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At least 47 dead from COVID-19 at nursing homes across Colorado

Data obtained by 9Wants to Know shows there are at least 182 confirmed cases of the virus at nursing homes and senior care facilities.

COLORADO, USA — Behind the walls of nursing homes across the state, COVID-19 is proving deadly.

Data obtained by 9WantsToKnow shows at least 47 people have died of COVID-19 at nursing facilities across the state as of April 5. Eight more deaths are being investigated. At least 182 cases of the virus are confirmed. Multiple cases have been confirmed at 59 care facilities across Colorado.

RELATED: 14 residents have died in a COVID-19 outbreak at a Greeley nursing home

In Denver, at least 17 people have died of COVID-19 at long-term care facilities, as of Thursday. That made up nearly half of the 38 deaths in the county. In Jefferson County, eight of the reported 25 deaths from COVID-19 are linked to nursing homes, according to data provided from April 9.

"It’s almost a perfect storm to have individuals who are there because they have some sort of underlying medical condition and they are typically elderly," said Ashley Richter, the Communicable Disease Epidemiology Manager for the Tri-County Health Department. "We’re seeing a lot of individuals who have some sort of medical condition or who are older are passing away, unfortunately."

Richter says there are 38 facilities in her area that have confirmed cases. One of the largest outbreaks is at the Cherry Creek Nursing Center in Aurora where 19 people have died, 11 of which have tested positive for COVID-19.

RELATED: 11 COVID-19 deaths confirmed at Aurora nursing home

In a statement, a spokesman for the company wrote, "the Center is collaborating closely with the Tri-County Health Department in order to protect our residents, and staff are minimizing social contact, social distancing, ending communal dining and group activities and promoting handwashing.  The facility’s leadership has conducted two virtual tours of the facility with the Colorado Department of Public Health and Environment."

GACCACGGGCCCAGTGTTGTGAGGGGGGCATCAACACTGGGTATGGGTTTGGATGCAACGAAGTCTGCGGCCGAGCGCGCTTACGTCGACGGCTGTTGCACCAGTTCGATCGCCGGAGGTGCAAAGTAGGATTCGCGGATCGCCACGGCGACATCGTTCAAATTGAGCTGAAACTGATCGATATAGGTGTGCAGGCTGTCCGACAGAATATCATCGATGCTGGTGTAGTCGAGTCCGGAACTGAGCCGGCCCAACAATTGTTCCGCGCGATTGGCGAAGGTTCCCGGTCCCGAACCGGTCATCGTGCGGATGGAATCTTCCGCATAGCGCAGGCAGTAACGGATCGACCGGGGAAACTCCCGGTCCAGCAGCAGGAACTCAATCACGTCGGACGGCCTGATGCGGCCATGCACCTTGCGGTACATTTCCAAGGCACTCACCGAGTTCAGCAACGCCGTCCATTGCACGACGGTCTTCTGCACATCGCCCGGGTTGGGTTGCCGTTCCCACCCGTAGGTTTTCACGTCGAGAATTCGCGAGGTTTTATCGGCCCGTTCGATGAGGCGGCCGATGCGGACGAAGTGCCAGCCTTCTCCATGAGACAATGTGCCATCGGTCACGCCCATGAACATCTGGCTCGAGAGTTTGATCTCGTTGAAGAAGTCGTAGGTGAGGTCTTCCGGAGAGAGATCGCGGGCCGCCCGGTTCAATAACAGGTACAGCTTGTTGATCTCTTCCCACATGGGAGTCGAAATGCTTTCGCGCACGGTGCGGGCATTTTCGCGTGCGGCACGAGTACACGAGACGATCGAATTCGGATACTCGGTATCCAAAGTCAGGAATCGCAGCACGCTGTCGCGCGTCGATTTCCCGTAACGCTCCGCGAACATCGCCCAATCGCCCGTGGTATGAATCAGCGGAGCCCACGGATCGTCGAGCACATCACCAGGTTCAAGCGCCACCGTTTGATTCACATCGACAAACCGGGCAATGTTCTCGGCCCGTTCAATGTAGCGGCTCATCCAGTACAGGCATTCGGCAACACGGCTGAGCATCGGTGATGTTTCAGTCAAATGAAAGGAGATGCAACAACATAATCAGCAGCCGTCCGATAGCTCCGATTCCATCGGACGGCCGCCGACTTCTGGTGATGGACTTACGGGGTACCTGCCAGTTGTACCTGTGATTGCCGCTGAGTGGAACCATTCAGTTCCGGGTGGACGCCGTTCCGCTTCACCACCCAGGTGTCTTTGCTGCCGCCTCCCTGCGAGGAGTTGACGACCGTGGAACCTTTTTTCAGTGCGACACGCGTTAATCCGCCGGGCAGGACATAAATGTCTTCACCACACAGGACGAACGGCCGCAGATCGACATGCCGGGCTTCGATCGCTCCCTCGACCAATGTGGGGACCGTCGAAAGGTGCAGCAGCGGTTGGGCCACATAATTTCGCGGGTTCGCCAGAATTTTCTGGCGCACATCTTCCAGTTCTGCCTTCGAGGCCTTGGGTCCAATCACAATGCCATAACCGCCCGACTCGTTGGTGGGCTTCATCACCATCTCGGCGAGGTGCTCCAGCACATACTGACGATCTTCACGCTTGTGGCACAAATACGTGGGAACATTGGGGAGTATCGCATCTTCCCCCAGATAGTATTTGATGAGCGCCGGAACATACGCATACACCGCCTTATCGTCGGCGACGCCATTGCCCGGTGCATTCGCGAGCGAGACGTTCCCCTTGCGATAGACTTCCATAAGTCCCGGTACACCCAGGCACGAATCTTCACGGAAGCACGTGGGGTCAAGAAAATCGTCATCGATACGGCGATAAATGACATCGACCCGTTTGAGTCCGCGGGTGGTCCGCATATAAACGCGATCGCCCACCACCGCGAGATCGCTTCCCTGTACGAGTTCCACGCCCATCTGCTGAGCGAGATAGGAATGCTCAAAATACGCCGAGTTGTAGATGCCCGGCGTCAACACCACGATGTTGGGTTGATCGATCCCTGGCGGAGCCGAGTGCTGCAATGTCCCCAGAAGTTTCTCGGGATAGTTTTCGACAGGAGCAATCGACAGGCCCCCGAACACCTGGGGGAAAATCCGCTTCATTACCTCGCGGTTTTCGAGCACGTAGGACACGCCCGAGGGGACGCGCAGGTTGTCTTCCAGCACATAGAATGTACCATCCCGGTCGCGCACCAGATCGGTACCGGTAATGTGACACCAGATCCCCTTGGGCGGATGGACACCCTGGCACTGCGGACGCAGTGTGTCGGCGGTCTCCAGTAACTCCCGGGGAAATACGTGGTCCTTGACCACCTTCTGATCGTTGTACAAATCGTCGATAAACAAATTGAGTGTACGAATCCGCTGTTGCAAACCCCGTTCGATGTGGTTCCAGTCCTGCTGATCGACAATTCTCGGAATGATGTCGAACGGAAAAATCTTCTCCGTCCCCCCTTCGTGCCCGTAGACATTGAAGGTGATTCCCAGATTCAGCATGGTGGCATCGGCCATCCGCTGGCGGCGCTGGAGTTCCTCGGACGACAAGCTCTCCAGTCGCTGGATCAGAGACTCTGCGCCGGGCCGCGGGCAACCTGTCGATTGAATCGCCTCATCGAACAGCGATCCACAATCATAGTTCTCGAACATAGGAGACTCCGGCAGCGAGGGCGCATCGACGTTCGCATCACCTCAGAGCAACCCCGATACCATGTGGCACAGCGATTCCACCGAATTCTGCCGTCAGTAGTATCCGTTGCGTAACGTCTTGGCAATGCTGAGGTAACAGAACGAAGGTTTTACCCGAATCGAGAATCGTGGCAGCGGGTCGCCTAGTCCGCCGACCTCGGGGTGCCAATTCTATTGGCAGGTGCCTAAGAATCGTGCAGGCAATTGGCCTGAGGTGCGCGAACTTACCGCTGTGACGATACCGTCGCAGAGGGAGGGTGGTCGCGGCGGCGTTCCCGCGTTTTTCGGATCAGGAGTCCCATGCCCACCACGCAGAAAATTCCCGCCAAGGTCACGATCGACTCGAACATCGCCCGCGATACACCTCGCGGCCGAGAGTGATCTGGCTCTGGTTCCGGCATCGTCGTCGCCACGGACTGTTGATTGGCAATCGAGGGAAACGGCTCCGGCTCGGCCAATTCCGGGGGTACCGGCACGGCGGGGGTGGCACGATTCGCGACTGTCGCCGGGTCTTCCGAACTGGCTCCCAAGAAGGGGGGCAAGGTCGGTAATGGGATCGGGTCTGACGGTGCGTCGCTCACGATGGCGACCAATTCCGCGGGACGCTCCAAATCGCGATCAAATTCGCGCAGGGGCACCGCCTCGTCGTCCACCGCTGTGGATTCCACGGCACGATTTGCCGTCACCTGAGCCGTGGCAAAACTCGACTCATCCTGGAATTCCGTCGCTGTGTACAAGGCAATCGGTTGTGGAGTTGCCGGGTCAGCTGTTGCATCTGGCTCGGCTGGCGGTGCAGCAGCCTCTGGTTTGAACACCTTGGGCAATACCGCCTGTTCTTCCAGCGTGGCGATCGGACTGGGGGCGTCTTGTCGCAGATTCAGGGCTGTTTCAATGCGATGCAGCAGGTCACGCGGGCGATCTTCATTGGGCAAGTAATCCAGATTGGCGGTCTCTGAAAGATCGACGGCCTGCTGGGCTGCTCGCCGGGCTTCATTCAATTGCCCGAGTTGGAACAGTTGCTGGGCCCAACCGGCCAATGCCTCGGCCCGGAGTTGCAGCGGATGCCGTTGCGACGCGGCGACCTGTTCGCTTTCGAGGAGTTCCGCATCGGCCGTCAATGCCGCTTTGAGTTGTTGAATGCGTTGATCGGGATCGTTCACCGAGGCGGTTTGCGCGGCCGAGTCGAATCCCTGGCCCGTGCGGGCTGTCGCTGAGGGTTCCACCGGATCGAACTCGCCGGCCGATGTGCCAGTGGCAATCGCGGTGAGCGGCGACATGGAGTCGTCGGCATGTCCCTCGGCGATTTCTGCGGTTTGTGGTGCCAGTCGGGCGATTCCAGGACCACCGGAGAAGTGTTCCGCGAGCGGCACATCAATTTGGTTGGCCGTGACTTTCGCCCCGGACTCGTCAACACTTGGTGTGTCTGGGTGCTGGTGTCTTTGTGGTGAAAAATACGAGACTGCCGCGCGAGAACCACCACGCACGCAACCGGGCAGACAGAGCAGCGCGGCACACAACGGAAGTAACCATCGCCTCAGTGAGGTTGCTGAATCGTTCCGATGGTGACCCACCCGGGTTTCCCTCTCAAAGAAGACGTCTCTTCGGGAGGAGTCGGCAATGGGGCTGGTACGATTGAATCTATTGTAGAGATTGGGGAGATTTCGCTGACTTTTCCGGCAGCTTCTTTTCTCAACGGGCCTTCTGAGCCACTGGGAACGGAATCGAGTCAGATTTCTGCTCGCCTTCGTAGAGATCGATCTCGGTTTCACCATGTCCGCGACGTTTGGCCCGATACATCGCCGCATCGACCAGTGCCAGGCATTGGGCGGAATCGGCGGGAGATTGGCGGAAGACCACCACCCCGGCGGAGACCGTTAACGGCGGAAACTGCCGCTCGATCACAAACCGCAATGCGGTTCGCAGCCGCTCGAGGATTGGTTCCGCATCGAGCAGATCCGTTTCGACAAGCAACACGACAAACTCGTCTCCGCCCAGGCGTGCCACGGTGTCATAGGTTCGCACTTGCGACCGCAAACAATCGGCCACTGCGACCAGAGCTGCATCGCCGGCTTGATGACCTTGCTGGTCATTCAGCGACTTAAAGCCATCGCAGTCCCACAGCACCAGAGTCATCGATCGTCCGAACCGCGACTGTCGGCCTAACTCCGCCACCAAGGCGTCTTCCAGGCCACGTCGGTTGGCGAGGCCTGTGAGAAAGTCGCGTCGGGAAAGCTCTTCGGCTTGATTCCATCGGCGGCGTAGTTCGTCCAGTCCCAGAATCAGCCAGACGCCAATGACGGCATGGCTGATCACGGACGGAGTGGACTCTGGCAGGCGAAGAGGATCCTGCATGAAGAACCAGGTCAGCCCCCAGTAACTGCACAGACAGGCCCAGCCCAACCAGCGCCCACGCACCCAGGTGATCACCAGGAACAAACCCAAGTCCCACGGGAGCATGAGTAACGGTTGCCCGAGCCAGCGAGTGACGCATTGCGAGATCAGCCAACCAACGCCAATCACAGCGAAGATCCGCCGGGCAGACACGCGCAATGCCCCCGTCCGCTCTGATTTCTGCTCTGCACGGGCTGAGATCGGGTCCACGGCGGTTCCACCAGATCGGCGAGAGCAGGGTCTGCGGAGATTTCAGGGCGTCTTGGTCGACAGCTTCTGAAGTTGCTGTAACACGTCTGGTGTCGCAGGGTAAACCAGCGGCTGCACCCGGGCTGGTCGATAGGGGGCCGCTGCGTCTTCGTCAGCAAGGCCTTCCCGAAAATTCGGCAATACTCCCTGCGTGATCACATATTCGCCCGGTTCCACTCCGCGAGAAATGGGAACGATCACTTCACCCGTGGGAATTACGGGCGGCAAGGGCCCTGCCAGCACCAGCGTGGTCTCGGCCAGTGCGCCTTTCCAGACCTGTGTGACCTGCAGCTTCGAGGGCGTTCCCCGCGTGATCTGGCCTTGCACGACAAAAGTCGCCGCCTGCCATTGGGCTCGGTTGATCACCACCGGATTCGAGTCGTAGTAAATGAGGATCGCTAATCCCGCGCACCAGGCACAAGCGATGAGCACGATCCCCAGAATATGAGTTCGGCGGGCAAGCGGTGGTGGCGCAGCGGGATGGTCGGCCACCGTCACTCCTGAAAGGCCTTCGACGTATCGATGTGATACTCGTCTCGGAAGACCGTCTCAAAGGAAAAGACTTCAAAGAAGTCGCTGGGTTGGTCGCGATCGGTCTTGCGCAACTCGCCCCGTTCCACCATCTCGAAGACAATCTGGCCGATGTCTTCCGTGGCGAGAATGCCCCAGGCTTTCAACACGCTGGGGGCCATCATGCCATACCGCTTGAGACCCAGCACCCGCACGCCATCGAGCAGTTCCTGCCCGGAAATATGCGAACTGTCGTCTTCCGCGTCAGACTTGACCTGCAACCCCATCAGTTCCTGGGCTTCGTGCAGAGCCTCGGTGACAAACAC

"It’s a huge concern for us. We’re extremely worried," said Richter. "If the residents aren’t leaving the facility, somebody has to physically bring the virus into the facility, whether that’s a staff member or someone coming to visit a loved one in the facility, that’s how it’s getting in."

Nursing homes and care facilities across the state have implemented stricter rules to stop the spread. That includes not allowing visitors inside and even keeping residents separated during meals and activities.

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Even as residents are told to stay at home, for some there’s no escaping the virus.

"We’re all susceptible and we can all get it," said Richter. "Our outcomes may vary, but it’s scary for everyone."